Through the ups and the downs of a 13-year career, Matt Cain loved San Francisco — and The City loved him back. (Stan Olszewski/Special to S.F. Examiner)

Through the ups and the downs of a 13-year career, Matt Cain loved San Francisco — and The City loved him back. (Stan Olszewski/Special to S.F. Examiner)

How the greatness of Matt Cain touched someone halfway across the country

I cried a little bit as I read Matt Cain’s retirement letter in The Players’ Tribune. My eyes welled up when I read the line, “It hit me on Saturday when I woke up.” Cain, stoic stalwart that he is, only incidentally mentions holding back tears “5-to-10 times” as he dressed for his final start.

That was the second time I shed tears about Cain’s retirement. My love for Cain started long before I ever heard his name.

Cain begins his Players’ Tribune piece with an anecdote of his baseball origins, ultimately centered around his father showing him the 4- and 2-seam fastball grips and how they allow a pitcher to manipulate ball movement. “I thought it was magic,” he wrote.

While that Matt was gripping baseballs in Tennessee, this Matt was gripping them in Chicagoland, falling in love with Cy Young-winning fastball manipulators by the names of Jack McDowell and Greg Maddux. I’m one of the world’s foremost Mark Buehrle boosters.

It only follows, then, that I fell in love once again when Matt Cain got called up and made seven-straight quality starts to finish 2005, moving his fastball around the plate like the magicians of my youth. But as his career continued and his prowess grew, so did my appreciation of the man we call The Horse.

Cain was an excellent baseball player from 2007 to 2012 — he had an ERA of 3.18 and tossed 217 innings per year. But his four-year stretch from 2009-12 was truly spectacular: a 2.93 ERA and a WHIP of just 1.096. His 220 innings per year and 11 complete games, four of them shutouts, were perhaps even more appealing to an inveterate fan of the workhorse (pun intended) athlete.

Cain’s ERA over that stretch is second only to Clayton Kershaw among starters. He was top ten in innings pitched and top five in batting average against. His career stats still stack up amongst the all-time San Francisco Giants.

As all Cain fans know, he was also being let down by his offense and bullpen with alarming regularity — 77 times in his illustrious career, he threw a quality start and still lost. That’s not to mention no-decisions. There’s no telling what his career could have looked like with a little help.

Nevertheless, in mid-2012, Cain was 27 years old and headed for a career-best in both ERA and wins — truly pitching at a Hall of Fame level. Then, on June 13, he had his most Hall of Fame moment, and he was never the same.

There’s no sense belaboring the point, but Cain’s greatest individual achievement is also the obvious inflection point for his career. It may be that no arm is built to withstand the sort of workload he willingly accepted, it may be that this particular arm only had so many bullets in it, perhaps something happened on that day that changed the course of a Hall of Fame career. Whatever the specific reason, The Horse never threw another complete game after his perfecto.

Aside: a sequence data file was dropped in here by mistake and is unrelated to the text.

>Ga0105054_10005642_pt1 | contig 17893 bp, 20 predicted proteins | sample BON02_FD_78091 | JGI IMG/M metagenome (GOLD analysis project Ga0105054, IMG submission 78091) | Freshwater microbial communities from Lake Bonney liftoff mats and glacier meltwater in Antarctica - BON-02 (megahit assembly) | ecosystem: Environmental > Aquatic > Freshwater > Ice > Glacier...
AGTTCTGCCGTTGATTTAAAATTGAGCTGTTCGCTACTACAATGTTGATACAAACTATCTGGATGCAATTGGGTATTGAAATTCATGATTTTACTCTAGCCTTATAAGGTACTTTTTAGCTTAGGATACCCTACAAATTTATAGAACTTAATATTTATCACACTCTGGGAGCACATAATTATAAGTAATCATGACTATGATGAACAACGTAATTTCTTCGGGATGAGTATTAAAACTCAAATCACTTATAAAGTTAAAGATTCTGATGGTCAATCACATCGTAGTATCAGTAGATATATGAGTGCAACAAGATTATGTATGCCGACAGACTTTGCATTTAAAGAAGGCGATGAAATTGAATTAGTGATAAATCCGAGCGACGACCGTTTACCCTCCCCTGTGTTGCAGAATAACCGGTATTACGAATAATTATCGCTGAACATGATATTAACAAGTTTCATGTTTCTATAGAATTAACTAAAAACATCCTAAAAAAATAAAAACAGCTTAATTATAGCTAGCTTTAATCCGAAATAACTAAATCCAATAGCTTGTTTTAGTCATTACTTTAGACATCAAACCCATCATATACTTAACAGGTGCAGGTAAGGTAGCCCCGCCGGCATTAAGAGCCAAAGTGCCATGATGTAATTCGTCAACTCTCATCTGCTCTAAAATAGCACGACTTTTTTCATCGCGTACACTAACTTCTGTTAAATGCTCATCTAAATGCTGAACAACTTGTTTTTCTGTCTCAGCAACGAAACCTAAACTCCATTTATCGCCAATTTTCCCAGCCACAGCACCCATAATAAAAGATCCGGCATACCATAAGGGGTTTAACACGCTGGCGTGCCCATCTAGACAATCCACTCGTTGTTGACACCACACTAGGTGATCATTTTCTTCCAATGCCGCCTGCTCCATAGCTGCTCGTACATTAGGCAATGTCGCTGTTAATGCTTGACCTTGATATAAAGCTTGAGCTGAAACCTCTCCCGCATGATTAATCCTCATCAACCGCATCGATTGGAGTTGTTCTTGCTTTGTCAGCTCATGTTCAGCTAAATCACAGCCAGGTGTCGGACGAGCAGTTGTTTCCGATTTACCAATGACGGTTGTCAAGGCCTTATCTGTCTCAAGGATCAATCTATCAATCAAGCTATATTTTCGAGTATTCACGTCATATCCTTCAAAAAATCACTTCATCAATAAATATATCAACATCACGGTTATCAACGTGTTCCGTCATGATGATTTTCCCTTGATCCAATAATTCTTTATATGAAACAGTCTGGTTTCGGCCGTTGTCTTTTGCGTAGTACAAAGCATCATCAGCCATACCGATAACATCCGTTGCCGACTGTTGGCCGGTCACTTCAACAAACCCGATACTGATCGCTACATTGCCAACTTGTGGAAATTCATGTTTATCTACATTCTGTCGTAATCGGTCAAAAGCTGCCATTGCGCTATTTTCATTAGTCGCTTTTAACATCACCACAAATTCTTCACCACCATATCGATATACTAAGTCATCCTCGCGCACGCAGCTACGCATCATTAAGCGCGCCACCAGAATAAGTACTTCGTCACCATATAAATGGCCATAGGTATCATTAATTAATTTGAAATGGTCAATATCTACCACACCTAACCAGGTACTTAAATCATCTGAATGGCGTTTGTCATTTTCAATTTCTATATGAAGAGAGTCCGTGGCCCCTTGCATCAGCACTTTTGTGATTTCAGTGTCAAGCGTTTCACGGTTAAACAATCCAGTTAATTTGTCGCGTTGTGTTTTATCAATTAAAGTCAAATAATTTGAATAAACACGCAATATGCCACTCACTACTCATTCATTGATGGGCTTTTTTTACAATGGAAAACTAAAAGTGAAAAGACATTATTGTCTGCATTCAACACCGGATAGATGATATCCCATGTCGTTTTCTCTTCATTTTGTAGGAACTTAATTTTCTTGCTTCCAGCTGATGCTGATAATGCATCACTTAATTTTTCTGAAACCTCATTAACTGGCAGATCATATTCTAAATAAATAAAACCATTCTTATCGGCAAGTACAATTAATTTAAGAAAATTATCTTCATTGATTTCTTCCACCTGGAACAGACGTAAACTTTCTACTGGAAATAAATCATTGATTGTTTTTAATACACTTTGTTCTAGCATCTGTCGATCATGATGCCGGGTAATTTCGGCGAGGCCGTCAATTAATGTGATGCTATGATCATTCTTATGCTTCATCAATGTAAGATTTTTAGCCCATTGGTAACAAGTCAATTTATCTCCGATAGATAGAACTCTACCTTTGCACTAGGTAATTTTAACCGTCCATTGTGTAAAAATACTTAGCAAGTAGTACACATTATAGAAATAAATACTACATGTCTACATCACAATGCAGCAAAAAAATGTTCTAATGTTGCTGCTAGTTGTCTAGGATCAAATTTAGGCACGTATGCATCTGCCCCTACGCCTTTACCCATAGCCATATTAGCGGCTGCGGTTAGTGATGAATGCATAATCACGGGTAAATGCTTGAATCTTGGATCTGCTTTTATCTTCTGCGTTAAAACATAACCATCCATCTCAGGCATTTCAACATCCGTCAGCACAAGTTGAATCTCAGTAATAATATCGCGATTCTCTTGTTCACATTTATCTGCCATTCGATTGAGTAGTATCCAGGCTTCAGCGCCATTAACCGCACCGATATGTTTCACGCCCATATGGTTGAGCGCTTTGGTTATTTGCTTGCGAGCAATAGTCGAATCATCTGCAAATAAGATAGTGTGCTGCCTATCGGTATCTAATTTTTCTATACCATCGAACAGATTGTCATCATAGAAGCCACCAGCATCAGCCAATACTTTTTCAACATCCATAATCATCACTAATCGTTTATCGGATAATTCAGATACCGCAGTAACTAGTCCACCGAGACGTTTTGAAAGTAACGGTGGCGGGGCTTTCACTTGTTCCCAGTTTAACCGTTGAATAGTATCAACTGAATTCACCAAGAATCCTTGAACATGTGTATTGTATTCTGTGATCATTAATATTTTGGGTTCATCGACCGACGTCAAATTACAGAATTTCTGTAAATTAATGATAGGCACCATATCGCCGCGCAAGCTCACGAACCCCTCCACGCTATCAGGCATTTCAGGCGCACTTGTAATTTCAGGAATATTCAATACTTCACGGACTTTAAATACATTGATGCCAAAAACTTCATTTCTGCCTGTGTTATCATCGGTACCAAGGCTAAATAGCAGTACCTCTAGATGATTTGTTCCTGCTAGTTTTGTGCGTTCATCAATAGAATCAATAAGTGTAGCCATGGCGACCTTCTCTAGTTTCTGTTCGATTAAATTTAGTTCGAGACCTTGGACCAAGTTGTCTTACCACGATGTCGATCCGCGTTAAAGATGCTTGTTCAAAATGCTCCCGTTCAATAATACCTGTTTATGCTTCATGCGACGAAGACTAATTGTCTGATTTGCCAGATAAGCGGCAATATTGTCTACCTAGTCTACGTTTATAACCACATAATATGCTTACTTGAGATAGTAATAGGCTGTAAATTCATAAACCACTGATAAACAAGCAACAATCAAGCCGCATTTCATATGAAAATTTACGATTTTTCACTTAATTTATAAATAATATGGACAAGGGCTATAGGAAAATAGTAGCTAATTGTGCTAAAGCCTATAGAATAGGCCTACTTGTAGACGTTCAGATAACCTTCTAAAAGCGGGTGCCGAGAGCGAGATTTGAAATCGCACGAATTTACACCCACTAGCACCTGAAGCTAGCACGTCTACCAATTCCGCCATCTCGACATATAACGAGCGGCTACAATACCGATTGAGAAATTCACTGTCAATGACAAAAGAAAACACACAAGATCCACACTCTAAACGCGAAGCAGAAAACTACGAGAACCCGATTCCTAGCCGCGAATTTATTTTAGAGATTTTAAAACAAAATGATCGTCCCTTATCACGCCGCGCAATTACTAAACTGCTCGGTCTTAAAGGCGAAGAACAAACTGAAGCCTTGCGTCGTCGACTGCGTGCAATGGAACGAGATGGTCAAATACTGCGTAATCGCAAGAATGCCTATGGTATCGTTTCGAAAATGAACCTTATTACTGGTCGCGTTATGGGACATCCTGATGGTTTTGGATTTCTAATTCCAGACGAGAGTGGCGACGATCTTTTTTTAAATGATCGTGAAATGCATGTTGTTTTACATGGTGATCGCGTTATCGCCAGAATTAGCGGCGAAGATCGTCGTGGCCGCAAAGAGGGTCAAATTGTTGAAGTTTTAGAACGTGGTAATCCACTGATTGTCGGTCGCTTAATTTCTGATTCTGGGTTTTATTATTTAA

What did not change as Cain’s career was beset by injury and ineffectiveness was his commitment to the Bay Area. Matt Cain loves the San Francisco Giants and the San Francisco Bay Area in equal measure. He was as good a citizen as he was a starter. It was a constant theme of his life here for more than a decade, and the centerpiece of his Players’ Tribune piece.

As he put it, “What Chelsea and I have been able to accomplish in the community, and with the community, over these last several years — it’s meant as much to me as any championship.” And for Cain, it goes both ways: “I got to build an entire life here in San Francisco … I got to become Matt Cain, Pitcher, San Francisco Giants. And I’ll always be in your debt for that.”

The fans were there for Cain one last time on Saturday, as — in perhaps the most fitting possible sendoff for a guy who suffered unreasonably from a lack of run support — he tossed five scoreless innings, allowing just two hits and striking out four, only to watch a 1-0 lead turn into a 3-2 loss courtesy of failures by the bullpen and offense.

I was there too, and it was when The Horse stepped out of the dugout for a well-deserved career-ending curtain call that I cried Cain tears for the first time.

I couldn’t help being overcome.

Here was a stadium full of fans who uniquely appreciated Matt Cain for what he really was — a true Giant. Fans cheered a man who, in turn, uniquely appreciated the fans and the franchise and the community and everything about his 13-year MLB career.

I may be a crybaby, but I’d say these were tears well shed.

Matt Kolsky is a sports media professional (or something like that) and lives with an aging Shih Tzu/Schnauser mix in Berkeley. You can hear his podcast, The Toy Department, on iTunes or wherever else fine podcasts are free. Find him on Twitter @thekolsky to share your personal feelings about this article or any other topic, he will respond to most tweets that do not contain racial slurs.

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